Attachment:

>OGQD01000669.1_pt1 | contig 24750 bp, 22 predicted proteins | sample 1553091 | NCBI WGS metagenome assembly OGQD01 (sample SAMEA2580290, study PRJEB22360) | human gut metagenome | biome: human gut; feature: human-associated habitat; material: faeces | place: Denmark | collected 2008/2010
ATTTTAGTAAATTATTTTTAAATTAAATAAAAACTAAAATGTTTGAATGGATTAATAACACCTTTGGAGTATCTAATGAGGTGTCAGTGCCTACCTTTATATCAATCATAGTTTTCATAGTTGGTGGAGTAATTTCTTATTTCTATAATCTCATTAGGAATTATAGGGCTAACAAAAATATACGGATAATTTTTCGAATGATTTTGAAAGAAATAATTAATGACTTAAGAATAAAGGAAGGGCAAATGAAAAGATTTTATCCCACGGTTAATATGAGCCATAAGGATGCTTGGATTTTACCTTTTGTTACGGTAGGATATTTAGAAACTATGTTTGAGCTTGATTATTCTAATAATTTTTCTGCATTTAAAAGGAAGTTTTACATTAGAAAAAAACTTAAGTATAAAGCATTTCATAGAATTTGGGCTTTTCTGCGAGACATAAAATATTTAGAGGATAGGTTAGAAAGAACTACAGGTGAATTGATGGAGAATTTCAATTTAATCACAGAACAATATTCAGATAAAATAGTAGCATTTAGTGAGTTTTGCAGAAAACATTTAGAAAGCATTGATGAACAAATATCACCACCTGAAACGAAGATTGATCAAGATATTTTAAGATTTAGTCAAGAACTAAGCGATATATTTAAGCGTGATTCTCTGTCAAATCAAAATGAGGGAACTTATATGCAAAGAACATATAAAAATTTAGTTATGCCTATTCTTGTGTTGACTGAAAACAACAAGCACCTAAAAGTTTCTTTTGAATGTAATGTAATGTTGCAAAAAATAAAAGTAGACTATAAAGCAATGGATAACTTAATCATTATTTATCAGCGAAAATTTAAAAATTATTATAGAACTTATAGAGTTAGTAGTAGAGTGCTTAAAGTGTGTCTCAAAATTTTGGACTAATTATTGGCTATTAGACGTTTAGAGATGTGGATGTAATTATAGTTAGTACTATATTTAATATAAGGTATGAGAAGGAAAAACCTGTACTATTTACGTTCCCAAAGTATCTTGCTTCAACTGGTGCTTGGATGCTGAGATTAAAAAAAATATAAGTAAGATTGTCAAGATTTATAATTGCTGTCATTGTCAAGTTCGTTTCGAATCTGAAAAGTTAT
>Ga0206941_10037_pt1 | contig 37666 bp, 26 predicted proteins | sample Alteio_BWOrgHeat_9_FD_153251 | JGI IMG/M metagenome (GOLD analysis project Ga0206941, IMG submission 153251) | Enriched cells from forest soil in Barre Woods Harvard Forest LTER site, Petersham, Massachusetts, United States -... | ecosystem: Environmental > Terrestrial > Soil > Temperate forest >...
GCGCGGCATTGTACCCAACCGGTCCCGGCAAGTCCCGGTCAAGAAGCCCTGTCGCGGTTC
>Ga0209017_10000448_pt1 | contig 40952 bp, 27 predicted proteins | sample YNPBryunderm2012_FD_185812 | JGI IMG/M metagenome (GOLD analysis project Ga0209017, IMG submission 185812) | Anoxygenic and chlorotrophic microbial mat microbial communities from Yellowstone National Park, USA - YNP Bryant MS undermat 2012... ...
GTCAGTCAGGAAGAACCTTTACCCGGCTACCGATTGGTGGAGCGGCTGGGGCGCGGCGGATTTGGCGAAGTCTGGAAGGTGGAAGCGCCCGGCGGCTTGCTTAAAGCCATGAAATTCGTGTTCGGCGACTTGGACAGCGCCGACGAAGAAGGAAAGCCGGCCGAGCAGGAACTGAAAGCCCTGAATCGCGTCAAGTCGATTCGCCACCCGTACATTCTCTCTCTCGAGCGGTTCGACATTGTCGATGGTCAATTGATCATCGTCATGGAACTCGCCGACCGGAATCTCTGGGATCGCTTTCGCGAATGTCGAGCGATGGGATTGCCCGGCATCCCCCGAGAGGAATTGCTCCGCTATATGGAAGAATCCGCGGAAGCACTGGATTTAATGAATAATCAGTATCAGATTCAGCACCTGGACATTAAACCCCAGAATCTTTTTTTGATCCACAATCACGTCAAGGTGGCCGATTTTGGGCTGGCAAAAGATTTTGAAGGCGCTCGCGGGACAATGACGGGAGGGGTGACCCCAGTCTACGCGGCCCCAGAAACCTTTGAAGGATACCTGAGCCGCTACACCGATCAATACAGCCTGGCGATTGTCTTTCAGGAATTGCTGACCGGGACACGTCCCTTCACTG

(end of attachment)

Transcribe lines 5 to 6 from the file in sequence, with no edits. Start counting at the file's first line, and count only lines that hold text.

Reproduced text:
>Ga0209017_10000448_pt1 | contig 40952 bp, 27 predicted proteins | sample YNPBryunderm2012_FD_185812 | JGI IMG/M metagenome (GOLD analysis project Ga0209017, IMG submission 185812) | Anoxygenic and chlorotrophic microbial mat microbial communities from Yellowstone National Park, USA - YNP Bryant MS undermat 2012... ...
GTCAGTCAGGAAGAACCTTTACCCGGCTACCGATTGGTGGAGCGGCTGGGGCGCGGCGGATTTGGCGAAGTCTGGAAGGTGGAAGCGCCCGGCGGCTTGCTTAAAGCCATGAAATTCGTGTTCGGCGACTTGGACAGCGCCGACGAAGAAGGAAAGCCGGCCGAGCAGGAACTGAAAGCCCTGAATCGCGTCAAGTCGATTCGCCACCCGTACATTCTCTCTCTCGAGCGGTTCGACATTGTCGATGGTCAATTGATCATCGTCATGGAACTCGCCGACCGGAATCTCTGGGATCGCTTTCGCGAATGTCGAGCGATGGGATTGCCCGGCATCCCCCGAGAGGAATTGCTCCGCTATATGGAAGAATCCGCGGAAGCACTGGATTTAATGAATAATCAGTATCAGATTCAGCACCTGGACATTAAACCCCAGAATCTTTTTTTGATCCACAATCACGTCAAGGTGGCCGATTTTGGGCTGGCAAAAGATTTTGAAGGCGCTCGCGGGACAATGACGGGAGGGGTGACCCCAGTCTACGCGGCCCCAGAAACCTTTGAAGGATACCTGAGCCGCTACACCGATCAATACAGCCTGGCGATTGTCTTTCAGGAATTGCTGACCGGGACACGTCCCTTCACTG